The 1999 reform of the Polish education system and its effects on socially based inequalities in scholastic competence
Poland is the only European Union country to have undertaken profound structural reform of its compulsory education system recently. One of the main components of
the 1999 reform was to lengthen the shared curriculum component of general education by one year, thereby deferring the first orientation decision to age 16. This examination of the Polish experience, based on PISA evaluations for 2000, 2003, 2006 and 2009, sheds new light on the effects of comprehensive schooling. The analyses suggest that the reform has worked to increase students’ scholastic performances and that lengthening the shared curriculum by one year reduces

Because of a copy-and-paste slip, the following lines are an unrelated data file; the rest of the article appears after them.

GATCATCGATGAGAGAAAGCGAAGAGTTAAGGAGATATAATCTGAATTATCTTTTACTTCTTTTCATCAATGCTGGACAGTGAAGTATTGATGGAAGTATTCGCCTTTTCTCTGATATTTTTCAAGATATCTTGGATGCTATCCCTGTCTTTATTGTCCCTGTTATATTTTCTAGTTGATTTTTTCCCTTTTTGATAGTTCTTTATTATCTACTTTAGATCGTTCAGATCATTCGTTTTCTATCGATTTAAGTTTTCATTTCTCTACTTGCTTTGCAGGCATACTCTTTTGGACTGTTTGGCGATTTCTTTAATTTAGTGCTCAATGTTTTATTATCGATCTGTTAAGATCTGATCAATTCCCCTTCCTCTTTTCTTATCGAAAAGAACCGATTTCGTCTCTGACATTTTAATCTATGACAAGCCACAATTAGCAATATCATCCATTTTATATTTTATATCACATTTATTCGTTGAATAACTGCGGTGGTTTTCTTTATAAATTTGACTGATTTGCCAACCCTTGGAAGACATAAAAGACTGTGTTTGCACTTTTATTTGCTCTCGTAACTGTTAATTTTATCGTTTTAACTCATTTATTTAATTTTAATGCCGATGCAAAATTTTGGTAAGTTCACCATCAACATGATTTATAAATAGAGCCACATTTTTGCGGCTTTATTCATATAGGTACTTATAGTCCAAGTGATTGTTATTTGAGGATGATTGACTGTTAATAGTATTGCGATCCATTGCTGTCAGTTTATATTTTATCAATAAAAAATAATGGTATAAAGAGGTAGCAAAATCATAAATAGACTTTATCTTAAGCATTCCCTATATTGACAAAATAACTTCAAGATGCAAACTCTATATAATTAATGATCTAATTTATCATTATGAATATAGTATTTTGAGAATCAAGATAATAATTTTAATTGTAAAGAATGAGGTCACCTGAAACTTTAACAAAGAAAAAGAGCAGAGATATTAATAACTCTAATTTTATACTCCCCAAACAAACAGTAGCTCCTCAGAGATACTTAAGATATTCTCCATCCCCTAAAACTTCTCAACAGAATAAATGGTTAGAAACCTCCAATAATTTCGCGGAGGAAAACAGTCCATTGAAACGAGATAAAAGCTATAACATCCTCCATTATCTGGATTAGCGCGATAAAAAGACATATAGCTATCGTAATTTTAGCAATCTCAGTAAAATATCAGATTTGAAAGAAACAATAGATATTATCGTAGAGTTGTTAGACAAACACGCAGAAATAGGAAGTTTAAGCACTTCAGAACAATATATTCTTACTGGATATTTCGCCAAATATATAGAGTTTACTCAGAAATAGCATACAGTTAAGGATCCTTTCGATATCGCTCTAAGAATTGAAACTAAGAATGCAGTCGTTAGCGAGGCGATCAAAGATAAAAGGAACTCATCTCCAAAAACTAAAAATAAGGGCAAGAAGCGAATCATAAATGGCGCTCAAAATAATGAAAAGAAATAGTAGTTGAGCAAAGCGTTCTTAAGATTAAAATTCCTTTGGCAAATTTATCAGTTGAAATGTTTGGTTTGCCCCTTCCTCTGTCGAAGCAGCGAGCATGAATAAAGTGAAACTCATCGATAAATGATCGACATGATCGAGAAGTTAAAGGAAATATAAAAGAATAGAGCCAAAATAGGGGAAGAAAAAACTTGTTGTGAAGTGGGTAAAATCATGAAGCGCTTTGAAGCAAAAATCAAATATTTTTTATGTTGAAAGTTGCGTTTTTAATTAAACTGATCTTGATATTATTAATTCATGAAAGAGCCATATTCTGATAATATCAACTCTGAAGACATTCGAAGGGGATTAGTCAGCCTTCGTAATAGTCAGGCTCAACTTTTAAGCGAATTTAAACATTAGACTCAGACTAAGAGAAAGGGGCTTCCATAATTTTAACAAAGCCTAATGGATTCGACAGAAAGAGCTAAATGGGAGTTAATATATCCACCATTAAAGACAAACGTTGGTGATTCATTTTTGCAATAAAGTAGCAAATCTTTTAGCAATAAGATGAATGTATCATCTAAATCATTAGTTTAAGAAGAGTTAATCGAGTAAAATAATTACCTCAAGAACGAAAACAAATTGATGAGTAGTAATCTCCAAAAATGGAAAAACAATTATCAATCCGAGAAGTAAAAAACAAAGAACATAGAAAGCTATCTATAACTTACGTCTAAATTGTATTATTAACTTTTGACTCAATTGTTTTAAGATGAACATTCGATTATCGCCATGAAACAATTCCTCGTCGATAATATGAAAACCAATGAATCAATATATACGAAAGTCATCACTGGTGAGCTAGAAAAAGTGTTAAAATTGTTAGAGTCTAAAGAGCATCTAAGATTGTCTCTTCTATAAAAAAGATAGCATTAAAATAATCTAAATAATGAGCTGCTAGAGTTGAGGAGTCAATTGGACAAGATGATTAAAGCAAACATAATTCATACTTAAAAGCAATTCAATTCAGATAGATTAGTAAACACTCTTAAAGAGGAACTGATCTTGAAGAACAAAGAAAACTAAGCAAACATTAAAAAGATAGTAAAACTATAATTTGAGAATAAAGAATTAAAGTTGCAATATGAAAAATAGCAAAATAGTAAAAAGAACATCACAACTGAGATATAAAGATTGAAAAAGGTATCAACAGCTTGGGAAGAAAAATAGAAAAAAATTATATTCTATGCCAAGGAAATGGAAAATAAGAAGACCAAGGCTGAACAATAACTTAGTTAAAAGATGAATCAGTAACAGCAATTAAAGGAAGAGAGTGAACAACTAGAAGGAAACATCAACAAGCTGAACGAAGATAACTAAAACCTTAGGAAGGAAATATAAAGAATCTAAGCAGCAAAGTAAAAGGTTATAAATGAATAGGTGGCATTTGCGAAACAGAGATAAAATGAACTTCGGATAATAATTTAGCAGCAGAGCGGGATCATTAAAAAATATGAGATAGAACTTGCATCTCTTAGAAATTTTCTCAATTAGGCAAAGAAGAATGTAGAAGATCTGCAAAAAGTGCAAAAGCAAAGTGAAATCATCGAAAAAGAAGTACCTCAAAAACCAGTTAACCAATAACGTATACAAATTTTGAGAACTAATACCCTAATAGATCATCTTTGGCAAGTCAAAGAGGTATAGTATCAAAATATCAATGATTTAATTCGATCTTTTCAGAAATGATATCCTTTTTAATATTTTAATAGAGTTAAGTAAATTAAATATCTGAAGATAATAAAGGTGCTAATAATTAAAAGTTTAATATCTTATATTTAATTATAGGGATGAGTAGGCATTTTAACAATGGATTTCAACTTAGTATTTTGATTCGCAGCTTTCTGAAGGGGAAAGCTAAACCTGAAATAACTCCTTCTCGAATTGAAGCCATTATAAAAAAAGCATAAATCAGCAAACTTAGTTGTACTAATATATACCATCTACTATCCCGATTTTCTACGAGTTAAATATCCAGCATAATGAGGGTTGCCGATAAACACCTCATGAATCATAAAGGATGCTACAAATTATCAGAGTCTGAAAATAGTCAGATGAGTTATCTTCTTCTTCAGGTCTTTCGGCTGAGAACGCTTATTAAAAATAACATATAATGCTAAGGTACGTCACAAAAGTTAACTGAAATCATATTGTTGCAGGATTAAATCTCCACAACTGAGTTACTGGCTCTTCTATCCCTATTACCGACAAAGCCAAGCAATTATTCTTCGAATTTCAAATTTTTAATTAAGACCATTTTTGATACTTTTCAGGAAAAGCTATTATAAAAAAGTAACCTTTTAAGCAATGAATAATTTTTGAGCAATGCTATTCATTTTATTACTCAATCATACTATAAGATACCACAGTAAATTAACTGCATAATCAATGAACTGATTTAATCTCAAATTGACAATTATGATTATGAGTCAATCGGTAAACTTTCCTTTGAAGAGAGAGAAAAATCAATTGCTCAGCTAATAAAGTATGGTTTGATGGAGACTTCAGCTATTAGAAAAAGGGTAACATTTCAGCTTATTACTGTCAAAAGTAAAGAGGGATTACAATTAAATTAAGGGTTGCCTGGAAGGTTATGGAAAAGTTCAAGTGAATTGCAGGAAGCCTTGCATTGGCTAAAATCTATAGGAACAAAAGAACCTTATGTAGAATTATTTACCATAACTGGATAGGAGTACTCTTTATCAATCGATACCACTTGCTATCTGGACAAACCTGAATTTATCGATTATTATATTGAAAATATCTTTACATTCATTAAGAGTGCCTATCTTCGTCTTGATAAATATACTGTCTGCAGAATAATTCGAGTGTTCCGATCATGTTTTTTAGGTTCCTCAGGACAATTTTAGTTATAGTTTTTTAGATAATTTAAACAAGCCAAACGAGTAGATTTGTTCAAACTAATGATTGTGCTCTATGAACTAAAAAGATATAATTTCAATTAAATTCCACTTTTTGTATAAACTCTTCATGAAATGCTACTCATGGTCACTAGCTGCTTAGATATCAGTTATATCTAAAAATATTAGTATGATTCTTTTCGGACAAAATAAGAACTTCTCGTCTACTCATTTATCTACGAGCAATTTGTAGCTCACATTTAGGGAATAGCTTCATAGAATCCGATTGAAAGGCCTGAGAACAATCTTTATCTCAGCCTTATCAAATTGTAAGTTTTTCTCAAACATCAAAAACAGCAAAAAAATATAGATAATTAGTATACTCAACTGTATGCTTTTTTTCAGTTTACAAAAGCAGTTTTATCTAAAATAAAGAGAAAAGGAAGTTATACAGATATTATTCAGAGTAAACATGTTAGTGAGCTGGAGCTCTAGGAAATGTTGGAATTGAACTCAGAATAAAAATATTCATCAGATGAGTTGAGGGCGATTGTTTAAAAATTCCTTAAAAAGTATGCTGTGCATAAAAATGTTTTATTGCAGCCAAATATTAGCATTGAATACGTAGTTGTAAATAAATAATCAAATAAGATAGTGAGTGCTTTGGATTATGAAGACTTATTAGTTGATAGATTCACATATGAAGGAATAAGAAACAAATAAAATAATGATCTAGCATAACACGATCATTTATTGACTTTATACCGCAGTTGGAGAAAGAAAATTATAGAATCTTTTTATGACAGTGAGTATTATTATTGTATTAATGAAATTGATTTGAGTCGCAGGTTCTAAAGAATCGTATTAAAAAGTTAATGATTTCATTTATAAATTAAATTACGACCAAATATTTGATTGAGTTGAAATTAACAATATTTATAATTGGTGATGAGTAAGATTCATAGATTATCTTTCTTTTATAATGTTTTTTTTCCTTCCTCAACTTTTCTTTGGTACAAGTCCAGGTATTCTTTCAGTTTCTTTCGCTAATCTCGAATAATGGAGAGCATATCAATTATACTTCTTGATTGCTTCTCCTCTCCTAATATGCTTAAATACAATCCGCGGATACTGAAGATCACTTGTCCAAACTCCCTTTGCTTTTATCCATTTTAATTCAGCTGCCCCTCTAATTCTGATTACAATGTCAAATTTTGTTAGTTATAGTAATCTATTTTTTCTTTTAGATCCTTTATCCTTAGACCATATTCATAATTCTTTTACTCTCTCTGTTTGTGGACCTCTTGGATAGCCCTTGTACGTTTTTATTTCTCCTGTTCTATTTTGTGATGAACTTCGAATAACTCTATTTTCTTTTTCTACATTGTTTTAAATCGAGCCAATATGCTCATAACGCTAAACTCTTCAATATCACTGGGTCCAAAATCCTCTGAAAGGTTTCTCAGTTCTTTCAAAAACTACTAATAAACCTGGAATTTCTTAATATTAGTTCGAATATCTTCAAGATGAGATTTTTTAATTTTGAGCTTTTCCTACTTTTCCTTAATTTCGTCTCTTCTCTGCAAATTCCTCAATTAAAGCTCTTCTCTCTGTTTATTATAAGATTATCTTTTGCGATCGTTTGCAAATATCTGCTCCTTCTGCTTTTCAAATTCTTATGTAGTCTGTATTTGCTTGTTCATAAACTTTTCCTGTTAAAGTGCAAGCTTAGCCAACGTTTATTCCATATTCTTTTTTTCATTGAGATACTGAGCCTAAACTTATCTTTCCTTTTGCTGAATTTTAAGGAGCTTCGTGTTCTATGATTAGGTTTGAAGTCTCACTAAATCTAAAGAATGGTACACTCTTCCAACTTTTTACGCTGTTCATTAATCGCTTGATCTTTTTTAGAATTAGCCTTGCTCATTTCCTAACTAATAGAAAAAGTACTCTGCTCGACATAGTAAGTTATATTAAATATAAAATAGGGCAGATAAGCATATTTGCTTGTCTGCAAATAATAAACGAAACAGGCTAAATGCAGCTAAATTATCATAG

inequalities in socially based scholastic acquisition among students who complete compulsory schooling. The overall fall in such inequalities seems due primarily to the homogenization of learning conditions in comprehensive schools where the shared curriculum has been prolonged to the end of compulsory schooling. The Polish experience thus suggests that the changes in teachers’ instruction methods and relations among students induced by the reform have been much more beneficial to socially disadvantaged, scholastically weak students than they have been harmful to more privileged students.
Keywords. SOCIAL INEQUALITIES – EDUCATION SYSTEM – REFORM – PISA– MULTILEVEL MODELING – POLAND